Then he is gracious unto him - He exercises mercy towards fallen man, and gives command for his respite and pardon. Deliver him from going down to the pit - Let him who is thus instructed, penitent, and afflicted, and comes to me, find a pardon; for: -
VI. By an Atonement
I have found a ransom - copher , an atonement. Pay a ransom for him, pedaehu , that he may not go down to the pit - to corruption or destruction, for I have found out an atonement. It is this that gives efficacy to all the preceding means; without which they would be useless, and the salvation of man impossible. I must think that the redemption of a lost world, by Jesus Christ, is not obscurely signified in Job 33:23, Job 33:24. While the whole world lay in the wicked one, and were all hastening to the bottomless pit, God so loved the world that he gave his only-begotten Son, that whosoever believeth on him might not perish, but have everlasting life. Jesus Christ, the great sacrifice, and head of the Church, commissions his messengers - apostles and their successors - to show men the righteousness of God, and his displeasure at sin, and at the same time his infinite love, which commands them to proclaim deliverance to the captives, and that they who believe on him shall not perish, shall not go down to the pit of destruction, for he has found out an atonement; and that whoever comes to him, through Christ, shall have everlasting life, in virtue of that atonement or ransom price. Should it be objected against my interpretation of aleph , that it cannot be translated chief or head, because it is without the vau shurek, alluph , which gives it this signification; I would answer, that this form of the word is not essential to the signification given above, as it occurs in several places without the vau shurek, where it most certainly signifies a chief, a leader, captain, etc., e.g., Zechariah 9:7; Jeremiah 13:21, and Genesis 36:30; in the first of which we translate it governor; in the second, captain; and in the third, duke. And although we translate alluph an ox or beeve, (and it most certainly has this meaning in several places), yet in this signification it is written without the vau shurek in Proverbs 14:4; Psalms 8:7; Isaiah 30:24; and in Deuteronomy 7:13; Deuteronomy 28:4, Deuteronomy 28:18, Deuteronomy 28:51; which all show that this letter is not absolutely necessary to the above signification.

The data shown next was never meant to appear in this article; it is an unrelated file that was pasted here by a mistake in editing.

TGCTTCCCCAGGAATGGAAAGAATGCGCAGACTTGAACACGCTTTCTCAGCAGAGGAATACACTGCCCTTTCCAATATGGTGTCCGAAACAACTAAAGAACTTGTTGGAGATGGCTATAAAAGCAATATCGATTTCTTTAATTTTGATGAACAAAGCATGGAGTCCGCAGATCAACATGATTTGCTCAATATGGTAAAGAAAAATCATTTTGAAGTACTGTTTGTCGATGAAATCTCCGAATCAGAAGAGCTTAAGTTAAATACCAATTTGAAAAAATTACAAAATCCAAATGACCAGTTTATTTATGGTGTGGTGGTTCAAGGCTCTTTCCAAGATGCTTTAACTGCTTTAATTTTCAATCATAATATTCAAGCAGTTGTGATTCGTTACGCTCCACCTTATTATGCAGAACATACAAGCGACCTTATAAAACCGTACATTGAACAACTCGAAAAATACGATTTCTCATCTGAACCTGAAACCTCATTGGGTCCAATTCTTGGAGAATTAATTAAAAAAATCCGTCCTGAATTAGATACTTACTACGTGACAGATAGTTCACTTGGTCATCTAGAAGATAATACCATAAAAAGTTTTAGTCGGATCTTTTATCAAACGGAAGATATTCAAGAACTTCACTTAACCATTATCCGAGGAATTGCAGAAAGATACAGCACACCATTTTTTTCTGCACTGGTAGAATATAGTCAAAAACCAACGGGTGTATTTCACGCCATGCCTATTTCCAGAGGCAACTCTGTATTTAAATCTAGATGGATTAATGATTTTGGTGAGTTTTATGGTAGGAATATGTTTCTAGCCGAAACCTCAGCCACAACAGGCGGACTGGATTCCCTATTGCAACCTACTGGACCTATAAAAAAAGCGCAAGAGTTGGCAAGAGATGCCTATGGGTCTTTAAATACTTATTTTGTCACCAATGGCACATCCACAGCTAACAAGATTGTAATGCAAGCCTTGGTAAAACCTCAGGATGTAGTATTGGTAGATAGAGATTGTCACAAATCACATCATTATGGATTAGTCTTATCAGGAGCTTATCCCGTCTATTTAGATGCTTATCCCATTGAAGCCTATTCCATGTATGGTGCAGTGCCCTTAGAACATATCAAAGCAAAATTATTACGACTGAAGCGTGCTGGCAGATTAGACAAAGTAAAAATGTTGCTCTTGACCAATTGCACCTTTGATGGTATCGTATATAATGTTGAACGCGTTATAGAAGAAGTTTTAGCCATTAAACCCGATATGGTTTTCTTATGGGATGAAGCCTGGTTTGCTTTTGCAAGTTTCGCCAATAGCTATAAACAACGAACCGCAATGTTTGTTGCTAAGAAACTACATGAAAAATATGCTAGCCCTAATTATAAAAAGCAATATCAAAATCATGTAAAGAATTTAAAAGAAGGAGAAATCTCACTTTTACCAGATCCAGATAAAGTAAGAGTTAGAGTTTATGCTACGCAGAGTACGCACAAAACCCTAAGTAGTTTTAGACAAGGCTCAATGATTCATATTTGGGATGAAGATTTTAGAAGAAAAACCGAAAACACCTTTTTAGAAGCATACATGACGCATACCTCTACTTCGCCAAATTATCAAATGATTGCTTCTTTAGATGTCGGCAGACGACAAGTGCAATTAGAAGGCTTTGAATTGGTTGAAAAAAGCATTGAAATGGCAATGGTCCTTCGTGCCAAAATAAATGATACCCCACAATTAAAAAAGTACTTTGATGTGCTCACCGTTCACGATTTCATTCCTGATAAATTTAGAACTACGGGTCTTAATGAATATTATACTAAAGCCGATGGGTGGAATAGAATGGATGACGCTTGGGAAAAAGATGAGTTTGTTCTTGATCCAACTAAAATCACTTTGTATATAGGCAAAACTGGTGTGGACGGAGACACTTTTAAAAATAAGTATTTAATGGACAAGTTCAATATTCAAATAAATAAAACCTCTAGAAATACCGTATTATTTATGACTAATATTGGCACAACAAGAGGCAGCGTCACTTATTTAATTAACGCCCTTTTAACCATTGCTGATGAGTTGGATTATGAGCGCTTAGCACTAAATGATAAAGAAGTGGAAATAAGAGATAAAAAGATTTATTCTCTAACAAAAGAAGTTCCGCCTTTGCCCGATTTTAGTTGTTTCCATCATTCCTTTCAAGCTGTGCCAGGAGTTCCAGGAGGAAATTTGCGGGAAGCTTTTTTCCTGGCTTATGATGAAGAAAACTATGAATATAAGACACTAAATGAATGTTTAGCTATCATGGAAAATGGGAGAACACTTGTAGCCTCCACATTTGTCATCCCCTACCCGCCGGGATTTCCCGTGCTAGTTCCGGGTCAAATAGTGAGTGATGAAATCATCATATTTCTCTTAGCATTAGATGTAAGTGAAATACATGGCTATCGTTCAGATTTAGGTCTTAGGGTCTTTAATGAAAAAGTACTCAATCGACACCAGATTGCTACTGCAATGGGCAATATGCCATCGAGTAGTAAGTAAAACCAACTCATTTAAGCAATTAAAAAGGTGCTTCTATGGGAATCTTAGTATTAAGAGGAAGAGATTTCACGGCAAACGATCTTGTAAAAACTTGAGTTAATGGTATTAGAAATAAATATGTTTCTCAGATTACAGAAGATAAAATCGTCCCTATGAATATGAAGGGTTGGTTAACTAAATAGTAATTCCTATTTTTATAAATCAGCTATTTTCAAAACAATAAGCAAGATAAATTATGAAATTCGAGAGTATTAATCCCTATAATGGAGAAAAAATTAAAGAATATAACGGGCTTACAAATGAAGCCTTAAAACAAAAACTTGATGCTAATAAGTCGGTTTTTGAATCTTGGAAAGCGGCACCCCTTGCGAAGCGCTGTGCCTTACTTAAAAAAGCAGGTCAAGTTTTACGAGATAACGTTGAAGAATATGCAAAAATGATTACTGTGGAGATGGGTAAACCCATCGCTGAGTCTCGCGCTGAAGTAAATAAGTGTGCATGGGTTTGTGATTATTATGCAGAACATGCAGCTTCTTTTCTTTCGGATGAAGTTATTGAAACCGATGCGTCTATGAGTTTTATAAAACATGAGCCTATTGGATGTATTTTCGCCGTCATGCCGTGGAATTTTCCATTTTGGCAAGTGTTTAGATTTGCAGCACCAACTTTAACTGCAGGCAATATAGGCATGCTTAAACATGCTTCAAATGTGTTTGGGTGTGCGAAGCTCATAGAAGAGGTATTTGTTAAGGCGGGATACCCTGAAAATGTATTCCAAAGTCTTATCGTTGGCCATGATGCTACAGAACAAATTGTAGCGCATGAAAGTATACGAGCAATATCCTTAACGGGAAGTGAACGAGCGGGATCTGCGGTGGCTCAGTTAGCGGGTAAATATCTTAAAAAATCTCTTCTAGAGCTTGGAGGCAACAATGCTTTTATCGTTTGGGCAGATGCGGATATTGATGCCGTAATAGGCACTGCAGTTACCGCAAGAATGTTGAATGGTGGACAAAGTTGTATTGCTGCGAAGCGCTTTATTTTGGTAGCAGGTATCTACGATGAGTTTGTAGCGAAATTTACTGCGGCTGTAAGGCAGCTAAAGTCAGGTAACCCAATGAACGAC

Other Adam Clarke entries containing Job 33:24:
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